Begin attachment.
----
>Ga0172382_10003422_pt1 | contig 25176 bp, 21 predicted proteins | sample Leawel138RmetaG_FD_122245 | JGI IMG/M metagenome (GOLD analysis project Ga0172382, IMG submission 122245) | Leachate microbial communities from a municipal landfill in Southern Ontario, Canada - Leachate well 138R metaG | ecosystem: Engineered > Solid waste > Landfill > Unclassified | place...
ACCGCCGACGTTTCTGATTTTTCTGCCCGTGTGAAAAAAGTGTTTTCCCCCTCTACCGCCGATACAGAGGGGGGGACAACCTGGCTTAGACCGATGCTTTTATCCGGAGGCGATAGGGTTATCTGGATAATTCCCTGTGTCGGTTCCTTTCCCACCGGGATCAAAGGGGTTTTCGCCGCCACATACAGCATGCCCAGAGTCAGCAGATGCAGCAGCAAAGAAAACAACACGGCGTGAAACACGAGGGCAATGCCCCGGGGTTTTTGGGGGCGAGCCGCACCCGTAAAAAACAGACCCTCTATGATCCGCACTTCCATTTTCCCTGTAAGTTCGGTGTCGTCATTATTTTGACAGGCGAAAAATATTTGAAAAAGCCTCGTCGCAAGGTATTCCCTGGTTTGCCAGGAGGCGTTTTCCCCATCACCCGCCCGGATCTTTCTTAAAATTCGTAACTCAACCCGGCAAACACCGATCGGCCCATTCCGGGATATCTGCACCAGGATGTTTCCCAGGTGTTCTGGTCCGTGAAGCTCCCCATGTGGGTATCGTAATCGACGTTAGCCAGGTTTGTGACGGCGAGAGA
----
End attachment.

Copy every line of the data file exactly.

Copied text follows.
>Ga0172382_10003422_pt1 | contig 25176 bp, 21 predicted proteins | sample Leawel138RmetaG_FD_122245 | JGI IMG/M metagenome (GOLD analysis project Ga0172382, IMG submission 122245) | Leachate microbial communities from a municipal landfill in Southern Ontario, Canada - Leachate well 138R metaG | ecosystem: Engineered > Solid waste > Landfill > Unclassified | place...
ACCGCCGACGTTTCTGATTTTTCTGCCCGTGTGAAAAAAGTGTTTTCCCCCTCTACCGCCGATACAGAGGGGGGGACAACCTGGCTTAGACCGATGCTTTTATCCGGAGGCGATAGGGTTATCTGGATAATTCCCTGTGTCGGTTCCTTTCCCACCGGGATCAAAGGGGTTTTCGCCGCCACATACAGCATGCCCAGAGTCAGCAGATGCAGCAGCAAAGAAAACAACACGGCGTGAAACACGAGGGCAATGCCCCGGGGTTTTTGGGGGCGAGCCGCACCCGTAAAAAACAGACCCTCTATGATCCGCACTTCCATTTTCCCTGTAAGTTCGGTGTCGTCATTATTTTGACAGGCGAAAAATATTTGAAAAAGCCTCGTCGCAAGGTATTCCCTGGTTTGCCAGGAGGCGTTTTCCCCATCACCCGCCCGGATCTTTCTTAAAATTCGTAACTCAACCCGGCAAACACCGATCGGCCCATTCCGGGATATCTGCACCAGGATGTTTCCCAGGTGTTCTGGTCCGTGAAGCTCCCCATGTGGGTATCGTAATCGACGTTAGCCAGGTTTGTGACGGCGAGAGA